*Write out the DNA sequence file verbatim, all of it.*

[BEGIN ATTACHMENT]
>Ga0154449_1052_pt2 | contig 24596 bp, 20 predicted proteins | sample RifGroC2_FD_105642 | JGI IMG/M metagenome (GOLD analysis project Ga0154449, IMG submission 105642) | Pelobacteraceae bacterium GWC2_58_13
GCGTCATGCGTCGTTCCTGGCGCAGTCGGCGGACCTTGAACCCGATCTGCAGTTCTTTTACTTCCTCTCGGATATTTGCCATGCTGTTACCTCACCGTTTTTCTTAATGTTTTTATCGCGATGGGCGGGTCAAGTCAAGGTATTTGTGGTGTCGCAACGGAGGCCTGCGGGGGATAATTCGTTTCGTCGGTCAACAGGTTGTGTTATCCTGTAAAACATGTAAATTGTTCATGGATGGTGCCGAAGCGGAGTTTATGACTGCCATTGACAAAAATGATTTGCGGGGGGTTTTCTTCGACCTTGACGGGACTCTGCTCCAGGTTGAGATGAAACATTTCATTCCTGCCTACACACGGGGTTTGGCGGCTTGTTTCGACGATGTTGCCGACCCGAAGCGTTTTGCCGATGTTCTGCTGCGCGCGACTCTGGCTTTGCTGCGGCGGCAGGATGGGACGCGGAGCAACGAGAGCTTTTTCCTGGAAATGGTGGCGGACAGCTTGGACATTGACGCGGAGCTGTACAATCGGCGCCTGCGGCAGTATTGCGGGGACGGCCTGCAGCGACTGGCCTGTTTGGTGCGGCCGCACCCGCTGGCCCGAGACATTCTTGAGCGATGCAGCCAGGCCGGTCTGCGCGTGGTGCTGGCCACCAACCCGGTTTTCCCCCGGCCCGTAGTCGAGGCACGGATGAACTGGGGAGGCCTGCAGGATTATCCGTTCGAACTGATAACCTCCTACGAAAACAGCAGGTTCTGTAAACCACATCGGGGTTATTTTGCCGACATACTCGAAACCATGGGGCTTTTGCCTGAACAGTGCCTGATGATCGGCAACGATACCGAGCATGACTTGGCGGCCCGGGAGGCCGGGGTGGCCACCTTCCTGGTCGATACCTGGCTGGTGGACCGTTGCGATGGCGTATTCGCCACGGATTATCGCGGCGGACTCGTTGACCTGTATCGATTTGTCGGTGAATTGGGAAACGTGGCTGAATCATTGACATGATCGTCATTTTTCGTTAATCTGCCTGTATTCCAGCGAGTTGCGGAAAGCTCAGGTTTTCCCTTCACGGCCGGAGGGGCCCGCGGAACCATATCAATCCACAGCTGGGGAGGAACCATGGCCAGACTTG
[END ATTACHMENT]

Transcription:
>Ga0154449_1052_pt2 | contig 24596 bp, 20 predicted proteins | sample RifGroC2_FD_105642 | JGI IMG/M metagenome (GOLD analysis project Ga0154449, IMG submission 105642) | Pelobacteraceae bacterium GWC2_58_13
GCGTCATGCGTCGTTCCTGGCGCAGTCGGCGGACCTTGAACCCGATCTGCAGTTCTTTTACTTCCTCTCGGATATTTGCCATGCTGTTACCTCACCGTTTTTCTTAATGTTTTTATCGCGATGGGCGGGTCAAGTCAAGGTATTTGTGGTGTCGCAACGGAGGCCTGCGGGGGATAATTCGTTTCGTCGGTCAACAGGTTGTGTTATCCTGTAAAACATGTAAATTGTTCATGGATGGTGCCGAAGCGGAGTTTATGACTGCCATTGACAAAAATGATTTGCGGGGGGTTTTCTTCGACCTTGACGGGACTCTGCTCCAGGTTGAGATGAAACATTTCATTCCTGCCTACACACGGGGTTTGGCGGCTTGTTTCGACGATGTTGCCGACCCGAAGCGTTTTGCCGATGTTCTGCTGCGCGCGACTCTGGCTTTGCTGCGGCGGCAGGATGGGACGCGGAGCAACGAGAGCTTTTTCCTGGAAATGGTGGCGGACAGCTTGGACATTGACGCGGAGCTGTACAATCGGCGCCTGCGGCAGTATTGCGGGGACGGCCTGCAGCGACTGGCCTGTTTGGTGCGGCCGCACCCGCTGGCCCGAGACATTCTTGAGCGATGCAGCCAGGCCGGTCTGCGCGTGGTGCTGGCCACCAACCCGGTTTTCCCCCGGCCCGTAGTCGAGGCACGGATGAACTGGGGAGGCCTGCAGGATTATCCGTTCGAACTGATAACCTCCTACGAAAACAGCAGGTTCTGTAAACCACATCGGGGTTATTTTGCCGACATACTCGAAACCATGGGGCTTTTGCCTGAACAGTGCCTGATGATCGGCAACGATACCGAGCATGACTTGGCGGCCCGGGAGGCCGGGGTGGCCACCTTCCTGGTCGATACCTGGCTGGTGGACCGTTGCGATGGCGTATTCGCCACGGATTATCGCGGCGGACTCGTTGACCTGTATCGATTTGTCGGTGAATTGGGAAACGTGGCTGAATCATTGACATGATCGTCATTTTTCGTTAATCTGCCTGTATTCCAGCGAGTTGCGGAAAGCTCAGGTTTTCCCTTCACGGCCGGAGGGGCCCGCGGAACCATATCAATCCACAGCTGGGGAGGAACCATGGCCAGACTTG